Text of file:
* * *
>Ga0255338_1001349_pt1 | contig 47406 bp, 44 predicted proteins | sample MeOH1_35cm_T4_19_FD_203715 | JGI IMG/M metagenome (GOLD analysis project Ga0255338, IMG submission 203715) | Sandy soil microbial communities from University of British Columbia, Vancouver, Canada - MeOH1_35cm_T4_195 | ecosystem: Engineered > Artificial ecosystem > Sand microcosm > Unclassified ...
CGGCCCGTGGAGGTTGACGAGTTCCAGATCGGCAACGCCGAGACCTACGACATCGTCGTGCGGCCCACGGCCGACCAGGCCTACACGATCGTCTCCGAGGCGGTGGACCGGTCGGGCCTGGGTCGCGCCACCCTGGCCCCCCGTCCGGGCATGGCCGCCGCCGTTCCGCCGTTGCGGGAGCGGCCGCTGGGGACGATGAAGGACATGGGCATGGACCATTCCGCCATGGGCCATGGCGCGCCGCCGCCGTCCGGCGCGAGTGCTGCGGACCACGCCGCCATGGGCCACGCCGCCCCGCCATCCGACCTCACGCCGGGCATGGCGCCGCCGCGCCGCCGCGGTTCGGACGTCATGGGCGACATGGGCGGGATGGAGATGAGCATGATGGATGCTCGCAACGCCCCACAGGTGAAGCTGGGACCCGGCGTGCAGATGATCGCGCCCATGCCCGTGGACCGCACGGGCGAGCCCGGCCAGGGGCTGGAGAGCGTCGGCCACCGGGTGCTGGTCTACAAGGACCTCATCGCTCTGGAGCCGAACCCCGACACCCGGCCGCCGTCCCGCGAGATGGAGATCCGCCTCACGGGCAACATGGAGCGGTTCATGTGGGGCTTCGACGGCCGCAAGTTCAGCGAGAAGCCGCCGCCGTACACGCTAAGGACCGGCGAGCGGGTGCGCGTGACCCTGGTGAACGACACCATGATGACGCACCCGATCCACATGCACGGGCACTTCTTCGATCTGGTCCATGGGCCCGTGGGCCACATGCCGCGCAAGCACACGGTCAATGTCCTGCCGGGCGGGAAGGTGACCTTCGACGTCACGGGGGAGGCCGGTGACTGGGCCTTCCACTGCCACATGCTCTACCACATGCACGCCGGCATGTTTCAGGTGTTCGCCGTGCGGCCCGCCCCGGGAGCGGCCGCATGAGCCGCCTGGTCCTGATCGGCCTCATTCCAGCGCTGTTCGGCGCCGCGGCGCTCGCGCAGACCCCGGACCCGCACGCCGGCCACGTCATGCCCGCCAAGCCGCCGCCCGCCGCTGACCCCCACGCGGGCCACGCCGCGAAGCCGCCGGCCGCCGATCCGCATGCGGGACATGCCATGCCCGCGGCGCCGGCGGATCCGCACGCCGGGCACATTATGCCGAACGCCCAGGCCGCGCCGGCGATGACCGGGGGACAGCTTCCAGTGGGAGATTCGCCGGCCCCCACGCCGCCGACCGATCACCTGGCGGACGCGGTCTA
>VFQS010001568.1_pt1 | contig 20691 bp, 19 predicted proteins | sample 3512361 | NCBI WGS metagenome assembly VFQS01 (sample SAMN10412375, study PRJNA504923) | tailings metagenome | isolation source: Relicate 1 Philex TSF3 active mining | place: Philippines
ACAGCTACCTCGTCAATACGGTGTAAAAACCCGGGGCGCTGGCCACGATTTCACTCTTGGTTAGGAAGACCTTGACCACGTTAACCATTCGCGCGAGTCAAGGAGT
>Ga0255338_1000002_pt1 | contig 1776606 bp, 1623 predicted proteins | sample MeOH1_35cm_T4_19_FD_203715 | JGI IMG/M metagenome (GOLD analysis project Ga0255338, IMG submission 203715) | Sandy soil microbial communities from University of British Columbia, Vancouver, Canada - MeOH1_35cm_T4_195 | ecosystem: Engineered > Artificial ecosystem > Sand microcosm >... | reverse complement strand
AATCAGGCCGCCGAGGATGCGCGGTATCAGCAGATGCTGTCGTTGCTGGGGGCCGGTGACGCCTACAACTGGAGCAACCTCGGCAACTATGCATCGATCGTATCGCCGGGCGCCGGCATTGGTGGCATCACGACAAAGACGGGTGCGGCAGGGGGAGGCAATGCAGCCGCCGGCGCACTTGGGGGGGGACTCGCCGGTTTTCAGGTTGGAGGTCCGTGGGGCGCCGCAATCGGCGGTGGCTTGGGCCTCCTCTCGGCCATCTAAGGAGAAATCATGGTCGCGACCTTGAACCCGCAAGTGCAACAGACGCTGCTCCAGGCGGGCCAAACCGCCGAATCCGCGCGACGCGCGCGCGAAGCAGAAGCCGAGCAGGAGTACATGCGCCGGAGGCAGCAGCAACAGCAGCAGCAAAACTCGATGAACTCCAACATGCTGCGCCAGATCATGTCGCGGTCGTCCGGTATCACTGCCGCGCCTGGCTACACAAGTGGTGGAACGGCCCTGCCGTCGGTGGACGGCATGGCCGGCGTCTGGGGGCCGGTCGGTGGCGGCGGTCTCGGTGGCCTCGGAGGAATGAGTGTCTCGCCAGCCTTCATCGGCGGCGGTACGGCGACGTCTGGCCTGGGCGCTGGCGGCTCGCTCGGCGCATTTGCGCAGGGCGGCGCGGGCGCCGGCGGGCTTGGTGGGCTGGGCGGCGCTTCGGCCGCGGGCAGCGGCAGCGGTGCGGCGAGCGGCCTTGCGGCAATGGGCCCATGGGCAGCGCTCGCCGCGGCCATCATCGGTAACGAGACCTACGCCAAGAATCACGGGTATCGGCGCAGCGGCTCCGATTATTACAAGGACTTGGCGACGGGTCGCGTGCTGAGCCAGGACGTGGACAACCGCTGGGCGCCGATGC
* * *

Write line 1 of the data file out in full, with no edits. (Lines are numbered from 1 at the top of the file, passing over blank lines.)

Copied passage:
>Ga0255338_1001349_pt1 | contig 47406 bp, 44 predicted proteins | sample MeOH1_35cm_T4_19_FD_203715 | JGI IMG/M metagenome (GOLD analysis project Ga0255338, IMG submission 203715) | Sandy soil microbial communities from University of British Columbia, Vancouver, Canada - MeOH1_35cm_T4_195 | ecosystem: Engineered > Artificial ecosystem > Sand microcosm > Unclassified ...